A church was burnt to the ground in Aceh Singkil in the province of Aceh, Indonesia last month, and a further nine churches destroyed by police.
The Guardian reported that earlier in October the local religious harmony forum (FKUB) decided that ten of the 22 churches in the district would be torn down because they did not have the proper permit as a house of worship.
Open Doors reported that a mob of hundreds of Muslims, citing a lack of permits, burnt down the International Christian Church in the days following the decision of the FKUB, which forced thousands of Christians to flee.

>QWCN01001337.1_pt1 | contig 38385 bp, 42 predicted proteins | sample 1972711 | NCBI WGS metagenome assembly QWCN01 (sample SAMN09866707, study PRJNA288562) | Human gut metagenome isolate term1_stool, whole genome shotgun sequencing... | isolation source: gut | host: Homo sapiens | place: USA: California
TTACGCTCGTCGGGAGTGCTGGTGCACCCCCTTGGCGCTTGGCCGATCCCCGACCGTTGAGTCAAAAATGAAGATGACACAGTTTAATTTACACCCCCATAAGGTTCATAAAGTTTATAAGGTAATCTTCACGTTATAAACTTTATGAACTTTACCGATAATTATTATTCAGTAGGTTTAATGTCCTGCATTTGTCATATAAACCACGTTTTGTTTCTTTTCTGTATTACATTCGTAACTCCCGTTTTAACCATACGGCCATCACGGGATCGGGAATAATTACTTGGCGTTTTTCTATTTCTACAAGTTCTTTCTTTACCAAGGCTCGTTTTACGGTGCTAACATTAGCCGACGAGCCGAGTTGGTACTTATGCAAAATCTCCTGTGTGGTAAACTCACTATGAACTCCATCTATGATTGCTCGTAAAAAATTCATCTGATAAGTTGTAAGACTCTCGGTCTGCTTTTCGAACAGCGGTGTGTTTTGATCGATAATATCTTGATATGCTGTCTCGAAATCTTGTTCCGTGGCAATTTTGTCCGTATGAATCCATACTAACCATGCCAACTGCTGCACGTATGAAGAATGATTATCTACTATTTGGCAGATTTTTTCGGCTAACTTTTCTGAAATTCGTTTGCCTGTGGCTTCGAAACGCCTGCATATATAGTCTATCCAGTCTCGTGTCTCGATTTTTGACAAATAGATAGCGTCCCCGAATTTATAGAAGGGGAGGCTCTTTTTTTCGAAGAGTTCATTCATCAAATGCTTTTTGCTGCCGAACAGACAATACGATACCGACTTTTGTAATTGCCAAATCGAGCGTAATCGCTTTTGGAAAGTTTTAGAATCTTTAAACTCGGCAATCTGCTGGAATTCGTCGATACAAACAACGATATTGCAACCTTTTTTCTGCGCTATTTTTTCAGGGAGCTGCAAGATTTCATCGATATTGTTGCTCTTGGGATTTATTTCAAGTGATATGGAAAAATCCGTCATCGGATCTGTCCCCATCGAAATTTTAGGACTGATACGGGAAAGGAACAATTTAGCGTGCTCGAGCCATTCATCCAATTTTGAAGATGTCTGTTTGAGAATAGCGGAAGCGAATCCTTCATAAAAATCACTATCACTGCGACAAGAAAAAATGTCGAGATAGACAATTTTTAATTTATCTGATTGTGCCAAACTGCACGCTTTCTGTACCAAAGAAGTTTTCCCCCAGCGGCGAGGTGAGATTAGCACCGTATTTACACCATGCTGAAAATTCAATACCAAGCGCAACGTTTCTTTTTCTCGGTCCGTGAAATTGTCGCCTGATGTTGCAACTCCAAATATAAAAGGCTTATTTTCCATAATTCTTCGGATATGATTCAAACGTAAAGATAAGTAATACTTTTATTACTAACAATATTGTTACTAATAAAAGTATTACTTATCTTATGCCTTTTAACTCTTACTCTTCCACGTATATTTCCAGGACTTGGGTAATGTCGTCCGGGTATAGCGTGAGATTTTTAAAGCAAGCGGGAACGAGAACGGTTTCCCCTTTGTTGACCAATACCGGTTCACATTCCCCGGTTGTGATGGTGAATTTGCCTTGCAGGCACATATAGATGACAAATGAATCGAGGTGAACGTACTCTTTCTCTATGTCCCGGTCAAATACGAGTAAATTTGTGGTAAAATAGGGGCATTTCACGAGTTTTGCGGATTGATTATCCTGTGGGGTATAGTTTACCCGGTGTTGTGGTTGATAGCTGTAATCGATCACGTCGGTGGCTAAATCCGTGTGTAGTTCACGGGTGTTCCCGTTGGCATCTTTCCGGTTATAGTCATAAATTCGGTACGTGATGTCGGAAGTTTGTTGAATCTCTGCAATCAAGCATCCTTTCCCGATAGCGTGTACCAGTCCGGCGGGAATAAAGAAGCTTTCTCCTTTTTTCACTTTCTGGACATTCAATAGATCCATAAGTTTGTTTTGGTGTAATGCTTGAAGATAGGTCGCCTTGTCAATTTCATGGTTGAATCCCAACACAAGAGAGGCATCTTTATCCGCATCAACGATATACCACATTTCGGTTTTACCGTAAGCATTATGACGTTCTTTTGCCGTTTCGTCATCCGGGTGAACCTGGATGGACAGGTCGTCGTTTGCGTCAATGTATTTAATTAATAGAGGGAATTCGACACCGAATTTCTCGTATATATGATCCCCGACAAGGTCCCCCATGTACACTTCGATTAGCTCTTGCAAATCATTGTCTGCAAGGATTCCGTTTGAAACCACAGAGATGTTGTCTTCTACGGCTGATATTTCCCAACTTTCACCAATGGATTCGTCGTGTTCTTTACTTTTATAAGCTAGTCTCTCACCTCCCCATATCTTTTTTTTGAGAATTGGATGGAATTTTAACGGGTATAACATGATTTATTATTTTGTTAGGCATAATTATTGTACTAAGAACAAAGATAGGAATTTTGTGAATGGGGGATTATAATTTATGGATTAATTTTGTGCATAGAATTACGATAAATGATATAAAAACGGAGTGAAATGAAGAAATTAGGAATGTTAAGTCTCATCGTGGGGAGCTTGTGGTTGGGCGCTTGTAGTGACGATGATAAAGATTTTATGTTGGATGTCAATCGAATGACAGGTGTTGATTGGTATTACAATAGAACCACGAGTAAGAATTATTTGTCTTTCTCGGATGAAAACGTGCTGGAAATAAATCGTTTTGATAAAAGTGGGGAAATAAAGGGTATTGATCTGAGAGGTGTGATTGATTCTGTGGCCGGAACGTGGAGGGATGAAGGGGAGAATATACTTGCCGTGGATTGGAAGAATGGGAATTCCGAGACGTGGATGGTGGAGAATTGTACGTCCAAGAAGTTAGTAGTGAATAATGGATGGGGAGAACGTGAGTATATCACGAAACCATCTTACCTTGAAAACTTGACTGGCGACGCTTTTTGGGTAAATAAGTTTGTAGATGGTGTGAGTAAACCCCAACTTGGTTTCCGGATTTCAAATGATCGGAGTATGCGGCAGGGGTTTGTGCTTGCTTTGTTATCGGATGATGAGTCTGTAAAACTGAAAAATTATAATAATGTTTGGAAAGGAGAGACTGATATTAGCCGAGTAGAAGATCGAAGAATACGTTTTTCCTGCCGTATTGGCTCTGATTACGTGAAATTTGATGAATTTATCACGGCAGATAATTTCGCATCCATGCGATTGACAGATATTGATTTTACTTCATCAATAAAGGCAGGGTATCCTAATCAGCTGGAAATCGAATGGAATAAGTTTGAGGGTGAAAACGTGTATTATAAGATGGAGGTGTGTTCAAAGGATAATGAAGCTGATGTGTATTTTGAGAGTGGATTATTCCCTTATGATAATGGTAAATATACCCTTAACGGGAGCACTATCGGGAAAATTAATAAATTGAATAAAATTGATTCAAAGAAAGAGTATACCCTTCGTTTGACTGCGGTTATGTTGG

Armed police and military troops were dispatched to the area and those who fled have been able to return home.
Religious tensions are high in Aceh, the only province in Indonesia to have implemented Islamic Sharia law after being granted autonomy in 2005.
As the police took sledgehammers to nine other churches – mostly small wooden structures – congregation members stood by and wept.
The remaining churches in Aceh Singkil have been given six months to apply for a permit.
The agreement to demolish unregistered churches is partly driven by a ministerial decree from 2006, instructing worship houses to obtain a religious building license. The National Commission of Human Rights estimates that over 80 per cent of worship houses in the country lack proper licensing including mosques.
Images: Open Doors Australia